Much has been written on the causes and initial implementation of Middle Eastern revolutions during the early twentieth century. There is, however, a paucity of material that appropriately addresses their complexity and their impact on the Weltanschauung of the different ethno-religious groups in the postrevolutionary era. Existing scholarship on the impact of the Young Turk Revolution is divided into two groups. One views the Revolution as a factor that led to a decline of interethnic relations that culminated in the rise of ethnic nationalism, while the other romanticizes the period as the beginning of a positive project that was interrupted by World War I and the collapse of the empire.7 Both approaches fail to adequately problematize the Revolution and demonstrate its complexities. In fact, the revolutionaries’ uncritical adaptation, acceptance, and implementation of constitutionalism became counterproductive in an era in which it proved impossible to forge a unified nation and preserve the integrity of the Ottoman Empire. Thus, romanticizing the period and arguing that the different ethno-religious groups within the empire tried to see themselves as part of an Ottoman nation under the label “civic nationalism” is rather misleading.8 The reality is that constitutionalism failed to create a new understanding of Ottoman citizenship, grant equal rights to all citizens, bring them under one roof in a legislative assembly, and finally resuscitate Ottomanism from the ashes of the Hamidian regime.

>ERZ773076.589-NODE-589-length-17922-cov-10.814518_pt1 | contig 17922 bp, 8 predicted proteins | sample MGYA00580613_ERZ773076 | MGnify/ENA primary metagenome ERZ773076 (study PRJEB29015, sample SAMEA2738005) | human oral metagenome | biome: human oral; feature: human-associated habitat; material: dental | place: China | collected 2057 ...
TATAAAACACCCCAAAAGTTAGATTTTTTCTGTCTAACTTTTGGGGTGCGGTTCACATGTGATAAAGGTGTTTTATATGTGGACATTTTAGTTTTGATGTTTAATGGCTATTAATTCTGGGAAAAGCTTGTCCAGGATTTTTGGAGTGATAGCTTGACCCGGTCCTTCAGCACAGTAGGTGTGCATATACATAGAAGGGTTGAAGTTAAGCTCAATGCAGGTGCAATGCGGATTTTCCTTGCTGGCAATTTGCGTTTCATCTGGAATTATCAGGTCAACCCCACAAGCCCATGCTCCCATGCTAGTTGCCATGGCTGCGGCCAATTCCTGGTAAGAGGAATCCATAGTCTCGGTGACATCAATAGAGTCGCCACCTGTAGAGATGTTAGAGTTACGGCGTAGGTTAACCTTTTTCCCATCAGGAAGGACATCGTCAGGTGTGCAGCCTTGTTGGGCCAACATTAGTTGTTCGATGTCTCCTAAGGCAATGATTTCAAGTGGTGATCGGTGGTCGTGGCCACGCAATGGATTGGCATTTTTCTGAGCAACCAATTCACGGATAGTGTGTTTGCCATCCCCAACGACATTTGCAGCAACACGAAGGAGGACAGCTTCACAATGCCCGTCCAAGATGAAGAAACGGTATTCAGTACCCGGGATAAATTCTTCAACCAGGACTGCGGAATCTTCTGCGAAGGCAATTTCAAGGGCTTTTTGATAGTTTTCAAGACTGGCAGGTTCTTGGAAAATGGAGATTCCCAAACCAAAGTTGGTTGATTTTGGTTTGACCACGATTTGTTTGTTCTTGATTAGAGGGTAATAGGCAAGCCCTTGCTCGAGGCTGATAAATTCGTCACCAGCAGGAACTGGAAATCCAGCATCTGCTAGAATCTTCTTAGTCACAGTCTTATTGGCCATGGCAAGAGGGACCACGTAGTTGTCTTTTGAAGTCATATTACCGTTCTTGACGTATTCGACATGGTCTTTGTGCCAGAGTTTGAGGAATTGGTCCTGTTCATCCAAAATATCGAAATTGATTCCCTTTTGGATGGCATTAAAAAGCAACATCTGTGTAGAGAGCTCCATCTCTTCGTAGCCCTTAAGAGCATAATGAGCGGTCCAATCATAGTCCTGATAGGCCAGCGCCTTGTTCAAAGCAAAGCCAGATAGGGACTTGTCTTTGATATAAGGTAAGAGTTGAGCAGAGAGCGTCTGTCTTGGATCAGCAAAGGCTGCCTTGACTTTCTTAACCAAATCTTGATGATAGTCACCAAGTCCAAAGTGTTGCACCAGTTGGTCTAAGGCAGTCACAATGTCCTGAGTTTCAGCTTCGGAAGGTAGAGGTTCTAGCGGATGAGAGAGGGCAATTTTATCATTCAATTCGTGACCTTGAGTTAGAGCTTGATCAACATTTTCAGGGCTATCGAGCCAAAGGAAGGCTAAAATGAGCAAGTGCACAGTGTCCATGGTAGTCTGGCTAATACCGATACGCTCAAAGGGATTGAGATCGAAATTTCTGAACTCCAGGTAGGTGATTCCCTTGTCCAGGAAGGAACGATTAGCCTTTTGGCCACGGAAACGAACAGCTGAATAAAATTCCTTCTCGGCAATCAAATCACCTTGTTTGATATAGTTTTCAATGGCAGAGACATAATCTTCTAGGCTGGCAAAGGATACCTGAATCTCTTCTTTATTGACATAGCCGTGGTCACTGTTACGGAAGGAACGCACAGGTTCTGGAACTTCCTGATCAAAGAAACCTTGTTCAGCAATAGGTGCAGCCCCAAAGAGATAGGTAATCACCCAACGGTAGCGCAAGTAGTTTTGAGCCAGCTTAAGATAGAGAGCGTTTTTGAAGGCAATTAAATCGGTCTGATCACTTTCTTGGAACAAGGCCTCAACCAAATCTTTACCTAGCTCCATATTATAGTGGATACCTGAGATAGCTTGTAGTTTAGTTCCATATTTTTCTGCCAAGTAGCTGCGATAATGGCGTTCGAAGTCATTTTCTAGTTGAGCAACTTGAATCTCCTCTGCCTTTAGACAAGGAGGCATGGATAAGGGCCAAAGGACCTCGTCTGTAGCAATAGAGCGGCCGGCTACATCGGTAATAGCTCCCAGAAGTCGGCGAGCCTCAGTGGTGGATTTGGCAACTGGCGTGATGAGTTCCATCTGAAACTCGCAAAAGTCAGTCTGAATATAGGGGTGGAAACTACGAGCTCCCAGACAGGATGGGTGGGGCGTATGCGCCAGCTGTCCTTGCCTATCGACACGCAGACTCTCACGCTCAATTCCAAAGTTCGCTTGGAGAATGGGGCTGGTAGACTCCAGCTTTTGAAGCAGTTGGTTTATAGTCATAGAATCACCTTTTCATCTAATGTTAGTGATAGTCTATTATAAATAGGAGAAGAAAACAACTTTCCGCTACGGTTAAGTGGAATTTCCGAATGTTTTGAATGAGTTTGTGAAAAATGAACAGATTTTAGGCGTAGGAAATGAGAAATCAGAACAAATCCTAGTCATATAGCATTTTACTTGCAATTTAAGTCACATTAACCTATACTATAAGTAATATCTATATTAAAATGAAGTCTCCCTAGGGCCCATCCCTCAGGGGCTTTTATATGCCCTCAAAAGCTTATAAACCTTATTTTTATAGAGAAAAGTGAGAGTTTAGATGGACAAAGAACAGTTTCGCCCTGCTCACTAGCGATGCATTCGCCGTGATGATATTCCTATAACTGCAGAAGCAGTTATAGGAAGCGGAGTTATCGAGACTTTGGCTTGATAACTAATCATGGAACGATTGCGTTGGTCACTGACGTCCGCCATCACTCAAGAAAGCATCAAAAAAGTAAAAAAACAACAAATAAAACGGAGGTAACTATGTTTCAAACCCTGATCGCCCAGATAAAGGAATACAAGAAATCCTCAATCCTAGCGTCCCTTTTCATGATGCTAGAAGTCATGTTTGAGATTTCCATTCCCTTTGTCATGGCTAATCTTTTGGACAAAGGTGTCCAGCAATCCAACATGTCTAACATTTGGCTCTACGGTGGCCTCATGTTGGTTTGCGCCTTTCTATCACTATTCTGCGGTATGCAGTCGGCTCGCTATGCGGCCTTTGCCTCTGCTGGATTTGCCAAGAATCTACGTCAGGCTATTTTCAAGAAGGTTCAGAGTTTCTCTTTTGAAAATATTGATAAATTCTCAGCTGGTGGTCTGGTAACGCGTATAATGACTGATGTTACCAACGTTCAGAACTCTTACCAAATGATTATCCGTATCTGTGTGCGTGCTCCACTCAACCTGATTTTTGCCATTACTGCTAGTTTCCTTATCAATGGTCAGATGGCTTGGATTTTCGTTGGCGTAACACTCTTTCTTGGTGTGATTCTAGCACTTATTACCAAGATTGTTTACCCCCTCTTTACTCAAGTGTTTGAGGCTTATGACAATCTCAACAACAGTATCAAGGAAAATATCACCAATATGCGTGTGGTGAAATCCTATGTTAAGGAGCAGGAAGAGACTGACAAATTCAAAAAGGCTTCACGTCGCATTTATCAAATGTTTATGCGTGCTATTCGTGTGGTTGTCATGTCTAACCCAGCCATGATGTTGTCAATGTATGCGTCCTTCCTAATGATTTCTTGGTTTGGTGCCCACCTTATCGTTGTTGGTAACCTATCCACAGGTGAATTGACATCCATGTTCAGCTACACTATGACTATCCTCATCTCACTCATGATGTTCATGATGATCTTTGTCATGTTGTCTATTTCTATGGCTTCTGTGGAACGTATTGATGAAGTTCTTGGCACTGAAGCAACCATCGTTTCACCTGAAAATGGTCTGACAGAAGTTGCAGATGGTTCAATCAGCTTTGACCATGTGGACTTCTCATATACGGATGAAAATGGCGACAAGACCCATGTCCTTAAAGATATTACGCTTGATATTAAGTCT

Achieving these goals became impossible due to the ambiguities and contradictions of the Revolution’s goals and the reluctance of both the leaders of the Revolution and the majority of the empire’s ethnic groups to come to a compromise regarding the new political framework of the empire. That the revolutionary ideals were obscure was particularly evident in the prerevolutionary period, when, as Nader Sohrabi states, constitutionalism that satisfied everyone was multivocal, and “multivocality spelled ambiguity.” This multivocality was “a catalyst for consensus and coalition building among groups with contradictory and conflicting interests.”9 But the expectations raised by the Revolution for the formation of a new, constitutional nation under the label “Ottomanism” soon proved to be illusory. The major reason was that the Young Turks were not wholeheartedly committed to constitutionalism. For them, constitutionalism was only a means to an end: to maintain the integrity of a centralized Ottoman Empire. In fact, the Young Turks were determined to preserve the empire even if that meant violating the spirit of constitutionalism itself, as they demonstrated in their coup d’état of January 23, 1913, during the Balkan Wars. The Young Turks pursued all available means of consolidating their power within the empire, including interference in administrative affairs, the ouster of state and military personnel, vast purges of political opponents in the provinces, and most important, rigid enforcement of their own vision of reforms. That vision completely contradicted the Weltanschauung of the nondominant groups in the new era in which they wanted to preserve their ethno-religious/ethnic identities and privileges in tandem with the new, ambiguous project of Ottomanism.